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FR: this, these - adjective / pronoun

Discussion in 'French and English Grammar / Grammaire française et anglaise' started by Petrie787, Feb 10, 2007.

  1. Petrie787 Senior Member

    English, United States
    In French, are demonstrative pronouns as adjectives the same ones that are used as nouns?

    For example..

    "Ce, cet, ou cette" used as "this," or "ces" as "these" i know can be used as adjectives like "Ces films sont intéressants" or "Ce livre est intéressant" but can you also say "Ces sont intéressants." or "Ce est intéressant"?

    Also "ça" is "that" and "ceux" is "those" but can you say both "ça livre est intéressant" AND "ça est intéressant."?

    Long question, thank you!
     
  2. CARNESECCHI Senior Member

    Auvergne
    French / France
    Hello,
    We would use :
    This : "Ce livre (ci) est intéressant" -> "Celui-ci est intéressant"
    "Cette nouvelle (ci) est intéressante" -> "Celle-ci est intéressant"
    That : "Ce livre (là) est intéressant" -> "Celui-là est intéressant"
    "Cette nouvelle (là) est intéressante" -> "Celle-là est intéressant"
    These : "Ces livres (ci) sont intéressants" -> "Ceux-ci sont intéressants"
    "Ces nouvelles (ci) sont intéressantes" -> "Celles-ci sont intéressantes"
    Those : "Ces livres (là) sont intéressants" -> "Ceux-là sont intéressants"
    "Ces nouvelles (là) sont intéressantes" -> "Celles-là sont intéressantes"

    And generally "It's interesting" = "C'est intéressant" (ça is shortened in c' because of the two vowels "e" just after "a")

    I hope that I made no mistyping and that it helps!
     
  3. Petrie787 Senior Member

    English, United States
    thank you that was perfect ;)
     
  4. johnkeyoneab2 Junior Member

    Shanghai
    Chinese
    Hello,everyone,I have this question for you:

    In English,you say This is a book.These are books,but in French,you say C'est un livre.Ce sont des livres.

    So Is Ce used for both this and these in French?

    Thank you very much.
     
  5. Gil Senior Member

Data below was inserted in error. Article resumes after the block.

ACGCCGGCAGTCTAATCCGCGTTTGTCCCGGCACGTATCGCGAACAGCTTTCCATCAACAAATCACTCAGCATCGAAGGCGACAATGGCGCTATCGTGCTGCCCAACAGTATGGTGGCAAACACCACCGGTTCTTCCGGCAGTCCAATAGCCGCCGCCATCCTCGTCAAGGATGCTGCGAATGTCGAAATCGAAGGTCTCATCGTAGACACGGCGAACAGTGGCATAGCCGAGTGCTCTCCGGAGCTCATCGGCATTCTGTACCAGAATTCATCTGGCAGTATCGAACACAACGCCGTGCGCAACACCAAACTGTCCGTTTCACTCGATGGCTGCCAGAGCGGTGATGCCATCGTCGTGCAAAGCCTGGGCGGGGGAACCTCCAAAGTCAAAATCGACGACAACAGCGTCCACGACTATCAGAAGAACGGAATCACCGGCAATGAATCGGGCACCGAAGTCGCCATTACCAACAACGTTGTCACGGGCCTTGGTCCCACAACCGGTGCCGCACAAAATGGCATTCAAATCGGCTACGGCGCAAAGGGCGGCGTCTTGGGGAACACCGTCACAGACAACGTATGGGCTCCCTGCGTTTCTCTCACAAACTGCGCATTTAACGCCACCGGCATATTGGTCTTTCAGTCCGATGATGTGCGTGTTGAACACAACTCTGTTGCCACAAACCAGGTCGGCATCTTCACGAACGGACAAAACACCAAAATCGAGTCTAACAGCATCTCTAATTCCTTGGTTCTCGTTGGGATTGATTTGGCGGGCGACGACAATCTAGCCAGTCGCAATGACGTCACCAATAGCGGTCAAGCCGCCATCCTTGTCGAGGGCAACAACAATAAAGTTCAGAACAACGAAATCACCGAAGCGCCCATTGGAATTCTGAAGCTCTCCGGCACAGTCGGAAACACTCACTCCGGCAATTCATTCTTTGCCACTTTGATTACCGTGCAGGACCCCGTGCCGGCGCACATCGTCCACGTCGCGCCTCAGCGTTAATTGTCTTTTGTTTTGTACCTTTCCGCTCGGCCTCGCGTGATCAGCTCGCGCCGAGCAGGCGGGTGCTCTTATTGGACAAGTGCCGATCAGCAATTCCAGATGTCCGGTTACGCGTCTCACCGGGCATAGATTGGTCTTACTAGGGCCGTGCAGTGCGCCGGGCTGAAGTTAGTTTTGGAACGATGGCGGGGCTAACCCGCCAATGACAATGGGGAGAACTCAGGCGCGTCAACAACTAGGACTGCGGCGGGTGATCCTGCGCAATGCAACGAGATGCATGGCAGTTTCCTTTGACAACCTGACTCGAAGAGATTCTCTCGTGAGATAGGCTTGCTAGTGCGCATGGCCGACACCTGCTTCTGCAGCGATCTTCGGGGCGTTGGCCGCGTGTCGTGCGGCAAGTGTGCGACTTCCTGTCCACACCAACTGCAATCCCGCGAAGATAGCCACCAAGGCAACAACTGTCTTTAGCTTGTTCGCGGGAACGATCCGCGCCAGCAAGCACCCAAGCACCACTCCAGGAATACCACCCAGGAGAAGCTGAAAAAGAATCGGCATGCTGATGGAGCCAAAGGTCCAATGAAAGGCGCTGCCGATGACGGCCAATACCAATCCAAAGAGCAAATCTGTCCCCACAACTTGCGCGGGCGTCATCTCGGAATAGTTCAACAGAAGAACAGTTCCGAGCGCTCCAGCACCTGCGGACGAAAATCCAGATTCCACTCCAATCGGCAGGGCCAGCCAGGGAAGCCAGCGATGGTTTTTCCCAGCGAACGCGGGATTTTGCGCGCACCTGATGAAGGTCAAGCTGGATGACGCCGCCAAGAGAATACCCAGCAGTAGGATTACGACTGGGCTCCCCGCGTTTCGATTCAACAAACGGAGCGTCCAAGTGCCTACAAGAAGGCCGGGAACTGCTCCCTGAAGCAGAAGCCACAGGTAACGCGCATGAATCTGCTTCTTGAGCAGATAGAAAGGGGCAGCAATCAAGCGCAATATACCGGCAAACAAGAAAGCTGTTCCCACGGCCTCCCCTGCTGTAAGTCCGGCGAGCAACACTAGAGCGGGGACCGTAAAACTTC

Français, Canada
    Oui, mais on dit aussi "Ces livres sont à moi".
    Dans ce cas là, "ces" n'est pas un pronom.
     
  6. Maître Capello

    Maître Capello Mod et ratures

    Suisse romande
    French – Switzerland
    In short, when "this" is an adjective:

    This book is interesting → Ce livre est intéressant
    These books are interesting → Ces livres sont intéressants
    This show is interesting → Cette émission est intéressante
    These shows are interesting → Ces émissions sont intéressantes

    When it is a pronoun:

    This/It is a book → C'est un livre
    These/They are books → Ce sont des livres
    This/It is a show → C'est une émission
    These/They are shows → Ce sont des émissions
     
  7. armasus New Member

    Swedish
    Ce is generally not translated with "this" or "these", but with "it". "C'est un livre" would be translated as "It is a book". It is more common to translate "this" and "that" by ceci and cela, respectively.

    As for "C'est un livre" vs. "Ce sont des livres", I believe it is originally an "italianism" dating from the 18th century that now is only used in the very formal language. "C'est des livres" is what is the most common.
     
  8. Maître Capello

    Maître Capello Mod et ratures

    Suisse romande
    French – Switzerland
    I disagree with both comments.
    First, it is all a matter of context. In a few contexts, ceci/cela may definitely be used, but in French we use ceci and cela much less frequently than "this" and "that" in English—we usually use ce or ça instead.
    C'est des livres is colloquial and should never be used in writing (except in dialogues), while Ce sont des livres is the standard, non-colloquial form; it is definitely not "very formal." Anyway, this is off-topic and has been discussed in the thread FR: c'est / ce sont + pluriel.
     
    Last edited: Jan 26, 2013
  9. Fred_C

    Fred_C Senior Member

    France
    Français
    Hi,
    This question does not mean anything, I am afraid.
    A pronoun can never be used as an adjective. Ce, Cette, Cet, Ces are used as adjectives, because they are demonstrative adjectives. (not demonstrative pronouns)
    Celui-ci, celle-ci and the other ones are demonstrative pronouns.

    Sometimes, a word is both a pronoun and an adjective, like «tout, toute, tous», and your question could have been «are "ce, cette, ces" both demonstrative adjectives and demonstrative pronouns ?» The answer is no. They are demonstrative adjectives.
     

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